November 15, 2007 | 12:16 pm
Posted by Karmel Melamed
It’s been nearly 30 years since Iranian Jews arrived in the U.S. and many in the Southern California area are still frightened to publicly discuss serious problems within their families and the tight knit community. I have previous written about the taboo that exists within the community when it comes to talking about sensitive issues such as drug abuse, divorce, spousal abuse, fraud in business, pre-martial sex, etc. Yet this problem among local Iranian Jews of self censorship and real fear of talking about these important issues has still not been tackled by anyone in the community.
I am continuously talking to different community members and am approached frequently by parents. They share their social problems and are genuinely concerned for their children and families. They constantly ask me; “why don’t you write an article about such and such topic?” When I ask them to go on the record with me by using their names and sharing their stories, they immediately turn a pale white color and go quiet. I also receive the following responses; “Well can’t you write something without using our names?”, or “We have children that are of marrying age and we’re afraid of using our names because it might jeopardize our child’s chances of getting married with another Iranian Jew”, or “We work within this community and speaking about these issues on the record would jeopardize our business”.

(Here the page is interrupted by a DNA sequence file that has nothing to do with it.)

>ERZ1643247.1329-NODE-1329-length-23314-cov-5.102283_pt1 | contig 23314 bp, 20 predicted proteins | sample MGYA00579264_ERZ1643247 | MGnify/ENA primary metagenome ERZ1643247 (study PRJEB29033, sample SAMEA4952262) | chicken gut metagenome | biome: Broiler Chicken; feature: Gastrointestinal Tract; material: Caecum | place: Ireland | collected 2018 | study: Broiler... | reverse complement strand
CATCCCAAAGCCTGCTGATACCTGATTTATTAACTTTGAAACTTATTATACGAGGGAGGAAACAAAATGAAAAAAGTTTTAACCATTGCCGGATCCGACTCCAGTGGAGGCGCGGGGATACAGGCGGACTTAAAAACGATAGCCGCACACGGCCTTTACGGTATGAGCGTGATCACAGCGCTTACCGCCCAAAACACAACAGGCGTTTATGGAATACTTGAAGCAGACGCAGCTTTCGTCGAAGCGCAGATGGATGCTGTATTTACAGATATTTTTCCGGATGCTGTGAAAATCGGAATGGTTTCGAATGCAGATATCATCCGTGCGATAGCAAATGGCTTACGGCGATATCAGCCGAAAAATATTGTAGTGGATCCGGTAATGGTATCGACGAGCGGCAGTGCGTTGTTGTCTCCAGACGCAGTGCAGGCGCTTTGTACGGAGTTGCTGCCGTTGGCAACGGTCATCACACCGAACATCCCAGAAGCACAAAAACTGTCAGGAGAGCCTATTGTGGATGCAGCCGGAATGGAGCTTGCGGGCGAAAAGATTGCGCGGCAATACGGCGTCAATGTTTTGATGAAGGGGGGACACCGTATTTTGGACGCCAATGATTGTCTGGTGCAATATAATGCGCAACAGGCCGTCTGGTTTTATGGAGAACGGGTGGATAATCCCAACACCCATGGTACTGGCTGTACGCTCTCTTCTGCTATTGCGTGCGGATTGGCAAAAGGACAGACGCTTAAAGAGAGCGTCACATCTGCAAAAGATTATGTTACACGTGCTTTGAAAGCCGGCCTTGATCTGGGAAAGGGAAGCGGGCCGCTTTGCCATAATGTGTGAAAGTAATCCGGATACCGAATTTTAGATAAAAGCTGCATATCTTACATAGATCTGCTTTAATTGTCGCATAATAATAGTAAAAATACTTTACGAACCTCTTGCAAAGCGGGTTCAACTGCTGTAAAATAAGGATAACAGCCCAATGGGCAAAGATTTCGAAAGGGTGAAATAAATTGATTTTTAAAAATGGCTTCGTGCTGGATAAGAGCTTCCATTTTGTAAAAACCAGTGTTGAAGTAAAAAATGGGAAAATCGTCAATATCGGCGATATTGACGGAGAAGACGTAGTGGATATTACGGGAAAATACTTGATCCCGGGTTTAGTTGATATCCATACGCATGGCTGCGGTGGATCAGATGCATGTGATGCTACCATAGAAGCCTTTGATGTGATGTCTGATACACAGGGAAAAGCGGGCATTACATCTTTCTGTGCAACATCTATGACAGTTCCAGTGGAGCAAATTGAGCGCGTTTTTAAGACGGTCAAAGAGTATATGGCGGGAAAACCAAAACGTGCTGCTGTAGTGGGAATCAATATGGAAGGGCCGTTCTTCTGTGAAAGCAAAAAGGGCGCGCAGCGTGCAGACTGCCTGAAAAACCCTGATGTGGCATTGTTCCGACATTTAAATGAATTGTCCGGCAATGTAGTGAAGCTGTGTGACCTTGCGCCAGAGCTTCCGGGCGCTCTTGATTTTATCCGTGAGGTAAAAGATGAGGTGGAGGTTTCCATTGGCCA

One of the latest examples of a crisis in our community that has not been addressed has been alcohol abuse by underage drinkers at family parties. The owner of catering company that primary has Iranian Jewish clients recently told me that teens as young as 14 and 15 are drinking beer and hard liquor at open bars during their family parties. He refused to go on the record about this subject matter for fear that he may loose clients and even face criminal charges. He told me that family members frequently give teens liquor and the folks who have thrown the party are unaware of the potential criminal liability they face for allowing underage individuals to consume alcohol. Of course with no one in the local Iranian Jewish community having the courage to address this very serious issue in a public forum and with complete candor, this crisis continues. I for one can’t cover the topic as a reporter because almost everyone in the community refuses to go on the record.
As a journalist I have a responsibility to accurately report what is occurring in the community, but the role of changing our behavior and advocacy lies in the hands of the Iranian Jewish community in Southern California and New York. Our rabbis, synagogue leaders, and parents need to gather some courage, accept responsibility and tear down the taboo of not openly discussing certain topics. Yes, I can understand that many Iranian Jews do not want to put their dirty laundry out in public but our community cannot grow without acknowledging these serious issues and talking about them.
Until you all decide to show some bravery and use your names, my hands are tied!
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